To be detached means to be excluded from society and to observe it without any emotional investment. Despite Carol Ann Duffy frequently portraying detached personas in her poems and exploring themes of isolation, loneliness, and mistreatment by society, I believe that she herself is not entirely detached. Her poem “Education for Leisure” serves as an example of her writing technique that may give the impression of detachment.
In the first stanza, the Persona immediately conveys their psychopathic tendencies through language – “Today I’m going to kill something”. Additionally, they express their frustration of being constantly ignored, indicating a lack of friends or close relationships and a recurring theme of isolation.
The poem offers another example of why the persona may feel detached. The straightforward language used by the persona in describing how he killed the animals without any hesitation or remorse suggests his lack of concern. In addition, the inclusion of the phrase ‘I touch your arm’ not only directly threatens the reader, but it is even more unsettling that the persona didn’t seem to consider the moral implications of his actions. It seems that he simply wanted to go out and kill more, playing god out of boredom, displaying a detached and indifferent attitude towards his actions.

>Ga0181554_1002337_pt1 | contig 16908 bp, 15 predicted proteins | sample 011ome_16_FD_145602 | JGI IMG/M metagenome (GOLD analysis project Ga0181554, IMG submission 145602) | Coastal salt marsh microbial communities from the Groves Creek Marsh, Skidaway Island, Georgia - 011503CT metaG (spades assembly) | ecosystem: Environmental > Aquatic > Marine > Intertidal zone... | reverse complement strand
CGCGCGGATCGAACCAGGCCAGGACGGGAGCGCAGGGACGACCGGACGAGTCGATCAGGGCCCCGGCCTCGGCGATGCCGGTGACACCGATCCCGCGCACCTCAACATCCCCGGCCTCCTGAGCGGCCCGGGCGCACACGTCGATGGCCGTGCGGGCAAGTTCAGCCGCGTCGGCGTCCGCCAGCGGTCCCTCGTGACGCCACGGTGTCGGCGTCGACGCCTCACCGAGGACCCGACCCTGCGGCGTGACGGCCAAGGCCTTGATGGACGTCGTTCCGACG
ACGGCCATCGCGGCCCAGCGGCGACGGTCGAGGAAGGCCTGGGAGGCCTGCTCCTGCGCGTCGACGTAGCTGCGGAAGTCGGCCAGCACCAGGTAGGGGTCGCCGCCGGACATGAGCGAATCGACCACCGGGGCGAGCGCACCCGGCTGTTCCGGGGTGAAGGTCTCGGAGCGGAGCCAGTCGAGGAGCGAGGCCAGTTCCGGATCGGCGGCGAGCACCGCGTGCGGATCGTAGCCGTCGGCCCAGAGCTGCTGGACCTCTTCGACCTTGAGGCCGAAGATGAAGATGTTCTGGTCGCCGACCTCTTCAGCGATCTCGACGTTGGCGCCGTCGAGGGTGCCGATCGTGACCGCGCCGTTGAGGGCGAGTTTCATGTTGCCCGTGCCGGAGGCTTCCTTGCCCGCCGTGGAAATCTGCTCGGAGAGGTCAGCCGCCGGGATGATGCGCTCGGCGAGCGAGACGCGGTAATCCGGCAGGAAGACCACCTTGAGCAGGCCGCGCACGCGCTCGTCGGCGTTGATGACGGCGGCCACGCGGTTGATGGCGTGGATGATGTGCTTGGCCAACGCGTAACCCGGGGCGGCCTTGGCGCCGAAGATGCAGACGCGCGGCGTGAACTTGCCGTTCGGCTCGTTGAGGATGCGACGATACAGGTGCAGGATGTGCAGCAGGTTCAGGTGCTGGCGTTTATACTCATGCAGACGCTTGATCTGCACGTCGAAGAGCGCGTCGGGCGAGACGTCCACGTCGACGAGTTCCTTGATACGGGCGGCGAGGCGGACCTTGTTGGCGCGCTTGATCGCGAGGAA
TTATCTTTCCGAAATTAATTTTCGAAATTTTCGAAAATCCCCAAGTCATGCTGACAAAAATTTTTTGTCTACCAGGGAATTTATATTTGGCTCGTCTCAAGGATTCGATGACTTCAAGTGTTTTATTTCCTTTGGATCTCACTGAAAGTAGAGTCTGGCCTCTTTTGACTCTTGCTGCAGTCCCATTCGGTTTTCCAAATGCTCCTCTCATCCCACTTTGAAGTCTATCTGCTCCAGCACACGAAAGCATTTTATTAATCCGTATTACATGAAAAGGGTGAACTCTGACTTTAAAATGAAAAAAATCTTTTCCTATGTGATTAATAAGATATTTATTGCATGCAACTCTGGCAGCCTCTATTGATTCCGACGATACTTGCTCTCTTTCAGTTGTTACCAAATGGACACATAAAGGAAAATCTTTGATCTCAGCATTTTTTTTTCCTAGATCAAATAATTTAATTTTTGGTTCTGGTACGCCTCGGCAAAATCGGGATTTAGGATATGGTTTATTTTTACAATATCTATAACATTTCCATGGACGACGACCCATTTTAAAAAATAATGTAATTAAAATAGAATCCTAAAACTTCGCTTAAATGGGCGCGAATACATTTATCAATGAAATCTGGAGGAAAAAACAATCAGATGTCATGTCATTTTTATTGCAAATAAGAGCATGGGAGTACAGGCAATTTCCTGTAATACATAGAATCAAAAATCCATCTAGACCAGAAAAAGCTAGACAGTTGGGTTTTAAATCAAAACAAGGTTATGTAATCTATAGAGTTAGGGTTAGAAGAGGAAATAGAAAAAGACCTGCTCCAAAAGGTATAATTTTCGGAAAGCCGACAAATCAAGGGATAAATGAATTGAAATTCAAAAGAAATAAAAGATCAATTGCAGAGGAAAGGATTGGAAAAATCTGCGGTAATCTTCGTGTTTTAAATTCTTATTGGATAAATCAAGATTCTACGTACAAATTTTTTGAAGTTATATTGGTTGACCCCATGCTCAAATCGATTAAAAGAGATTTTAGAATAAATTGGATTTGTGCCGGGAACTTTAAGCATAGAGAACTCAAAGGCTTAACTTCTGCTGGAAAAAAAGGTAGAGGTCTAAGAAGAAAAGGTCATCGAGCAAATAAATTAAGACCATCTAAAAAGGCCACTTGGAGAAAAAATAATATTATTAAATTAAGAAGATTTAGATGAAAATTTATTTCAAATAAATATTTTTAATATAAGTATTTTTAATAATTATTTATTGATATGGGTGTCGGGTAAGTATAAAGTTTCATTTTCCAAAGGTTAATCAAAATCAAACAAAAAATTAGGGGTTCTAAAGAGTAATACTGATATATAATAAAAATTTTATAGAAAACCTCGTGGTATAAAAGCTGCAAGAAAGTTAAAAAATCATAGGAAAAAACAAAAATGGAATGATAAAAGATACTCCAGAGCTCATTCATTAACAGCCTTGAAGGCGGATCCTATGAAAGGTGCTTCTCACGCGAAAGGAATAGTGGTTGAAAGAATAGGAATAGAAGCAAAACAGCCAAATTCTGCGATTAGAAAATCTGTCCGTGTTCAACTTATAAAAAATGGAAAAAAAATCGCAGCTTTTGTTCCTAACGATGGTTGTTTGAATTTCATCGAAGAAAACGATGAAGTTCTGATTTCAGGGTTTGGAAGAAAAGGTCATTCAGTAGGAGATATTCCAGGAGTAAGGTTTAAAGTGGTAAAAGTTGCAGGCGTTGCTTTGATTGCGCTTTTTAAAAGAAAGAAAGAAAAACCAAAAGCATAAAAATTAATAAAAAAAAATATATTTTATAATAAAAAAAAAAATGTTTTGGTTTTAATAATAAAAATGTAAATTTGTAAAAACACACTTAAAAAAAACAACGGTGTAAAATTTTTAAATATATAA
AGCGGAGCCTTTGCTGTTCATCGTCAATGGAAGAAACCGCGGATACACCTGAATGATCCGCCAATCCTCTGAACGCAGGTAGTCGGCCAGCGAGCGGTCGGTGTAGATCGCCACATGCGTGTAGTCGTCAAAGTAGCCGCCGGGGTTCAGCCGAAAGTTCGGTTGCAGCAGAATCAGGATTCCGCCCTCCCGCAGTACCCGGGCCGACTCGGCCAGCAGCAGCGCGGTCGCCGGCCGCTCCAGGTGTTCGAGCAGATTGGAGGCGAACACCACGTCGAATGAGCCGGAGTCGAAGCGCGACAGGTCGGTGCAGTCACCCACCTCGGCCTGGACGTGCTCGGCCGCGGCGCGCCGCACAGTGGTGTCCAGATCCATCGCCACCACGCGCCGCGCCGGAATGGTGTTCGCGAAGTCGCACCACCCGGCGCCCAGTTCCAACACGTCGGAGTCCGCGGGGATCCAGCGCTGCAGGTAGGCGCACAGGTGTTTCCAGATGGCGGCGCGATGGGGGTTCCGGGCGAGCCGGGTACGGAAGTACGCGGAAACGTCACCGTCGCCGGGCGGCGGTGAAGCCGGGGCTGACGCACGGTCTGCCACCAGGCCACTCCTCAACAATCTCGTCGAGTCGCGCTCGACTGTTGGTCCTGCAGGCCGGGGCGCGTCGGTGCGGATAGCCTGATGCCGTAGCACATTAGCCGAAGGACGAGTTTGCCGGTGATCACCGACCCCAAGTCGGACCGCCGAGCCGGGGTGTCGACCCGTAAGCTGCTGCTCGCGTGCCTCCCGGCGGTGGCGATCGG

Then, the question arises: how can you write something so detached without at least experiencing detachment to some extent first? However, an argument against Carol Ann Duffy being detached can be found within Lizzie, Six. In Lizzie, Six, Duffy attempts to evoke sympathy for the main persona, Lizzie, who is subjected to abuse. She employs language like ‘I’m afraid of the dark’ and ‘I’m thinking of love’ to depict Lizzie’s innocence and also grants her fewer lines compared to her abuser, possibly highlighting her oppression.
Duffy employs rhymes in each stanza to mimic the abusive words spoken by the abuser, creating a harsh and contemptuous effect. These techniques intensify the abuser’s unlikeability, thereby evoking sympathy towards Lizzie. If Duffy were detached and indifferent, she would not attempt to elicit pity for Lizzie; hence, she must be emotionally invested. Consequently, it can be concluded that Duffy’s poetry offers a detached observation of society. However, it is important to note that this description does not wholly apply to all of Duffy’s work. In Lizzie, Six and many other poems, Duffy endeavors to evoke emotional responses from readers, placing them in alignment with the character’s emotions. Nonetheless, there are instances in which Duffy’s personal detachment is apparent in her poetry. Thus, while some of her poems may exhibit detachment, the majority do not.